What happens when such different worldviews meet, and when Dagnys are confronted by Taggarts? Dangys recoil to action and sarcasm. Dagny just concedes Taggart’s point, finding the entire conversation futile and demeaning. There’s a little bit of Eddie Willers’ frustration and giving up in Dagny here, but only in a small way.

Eddie Willers remains in the background. He is not a self-starter by any stretch. He can be worn down by Taggart’s hand-wringing and indecisiveness. Dangy provides the sanction Eddie needs to act. She is his motor. She is his fuel.

The final aspect of the chapter has a favored employee quitting, and quitting in a rather dramatic and mysterious fashion. Dagny offers him whatever he’d want to stay. But the employee, Owen Kellogg, no longer wants to work for Taggart Transcontinental, refusing the offer of a lifetime.

To recap Chapter 1, the world is falling apart around them, but these early characters still have to navigate that world. A microcosm of what’s going on is happening within Taggart Transcontinental. Two vastly opposing ways of living are exhibited in Taggart and Dagny. One is consumed with what others think, always considering the popular conception of reality. The other is an independent actor, a problem solver. And then there is us, embodied in the person of Eddie Willers, the person who wants to do what is right but is sometimes psychologically beaten into a kind of everyday submission.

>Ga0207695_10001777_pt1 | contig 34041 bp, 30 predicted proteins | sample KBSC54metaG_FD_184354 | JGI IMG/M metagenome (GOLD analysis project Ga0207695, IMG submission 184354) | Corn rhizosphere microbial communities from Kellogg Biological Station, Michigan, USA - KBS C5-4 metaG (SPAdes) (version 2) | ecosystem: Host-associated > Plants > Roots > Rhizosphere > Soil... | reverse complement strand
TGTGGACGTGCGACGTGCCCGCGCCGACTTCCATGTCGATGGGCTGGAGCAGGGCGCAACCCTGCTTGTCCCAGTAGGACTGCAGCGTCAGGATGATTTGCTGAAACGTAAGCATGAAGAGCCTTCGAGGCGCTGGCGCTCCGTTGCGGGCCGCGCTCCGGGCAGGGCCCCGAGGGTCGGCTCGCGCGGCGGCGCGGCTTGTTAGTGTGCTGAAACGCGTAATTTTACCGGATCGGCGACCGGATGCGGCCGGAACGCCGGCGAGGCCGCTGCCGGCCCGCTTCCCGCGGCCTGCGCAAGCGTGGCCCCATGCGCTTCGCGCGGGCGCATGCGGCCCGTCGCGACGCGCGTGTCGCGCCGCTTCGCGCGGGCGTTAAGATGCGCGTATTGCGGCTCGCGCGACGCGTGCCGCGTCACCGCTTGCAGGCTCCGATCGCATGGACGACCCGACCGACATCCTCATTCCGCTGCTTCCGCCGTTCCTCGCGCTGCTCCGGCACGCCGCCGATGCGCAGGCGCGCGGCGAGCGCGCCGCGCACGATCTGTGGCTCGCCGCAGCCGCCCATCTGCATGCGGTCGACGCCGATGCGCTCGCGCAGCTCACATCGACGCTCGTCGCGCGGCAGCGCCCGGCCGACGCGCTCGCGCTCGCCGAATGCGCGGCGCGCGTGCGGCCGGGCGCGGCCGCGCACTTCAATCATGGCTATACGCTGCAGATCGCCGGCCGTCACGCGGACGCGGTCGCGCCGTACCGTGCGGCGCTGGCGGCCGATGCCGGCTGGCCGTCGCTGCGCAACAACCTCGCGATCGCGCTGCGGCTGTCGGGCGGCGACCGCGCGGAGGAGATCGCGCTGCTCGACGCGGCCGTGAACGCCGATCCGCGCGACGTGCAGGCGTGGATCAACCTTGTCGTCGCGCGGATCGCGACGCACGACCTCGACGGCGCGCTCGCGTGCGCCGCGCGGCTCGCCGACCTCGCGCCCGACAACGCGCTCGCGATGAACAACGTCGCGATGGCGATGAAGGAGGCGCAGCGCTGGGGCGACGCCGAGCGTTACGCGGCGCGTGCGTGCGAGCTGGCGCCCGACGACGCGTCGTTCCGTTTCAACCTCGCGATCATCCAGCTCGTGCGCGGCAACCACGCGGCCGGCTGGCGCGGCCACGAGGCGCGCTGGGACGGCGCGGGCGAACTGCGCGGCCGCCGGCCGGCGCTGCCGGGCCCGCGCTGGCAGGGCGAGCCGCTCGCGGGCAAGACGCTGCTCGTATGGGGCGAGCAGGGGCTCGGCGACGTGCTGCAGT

That’s a good enough start to get you reading and understanding the basic set up.

Check back next Saturday as we plow deeper into this great novel.

And I mean it.   


Craig Edward Kelso is the author of Anarcho-Capitalism (2014), a primer on the philosophy of peaceful, stateless cooperation. His curriculum vitae include a Bachelor of Arts in Political Science from San Diego State University, and a Post-Baccalaureate secondary education credential in both Social Science and English Language Arts. Kelso taught for nearly a decade in the American public school system, and was voted by colleagues Teacher of the Year, twice in his short tenure, earning numerous accolades from chambers of commerce, mayors, state assembly persons, governors, congresspersons, senators, and even Wal-Mart. Currently he struggles to earn an opportunity to be employed, working as a laborer, dishwasher. He is deliriously and happily married to Myra Kelso, living in Southern California with their adorable children.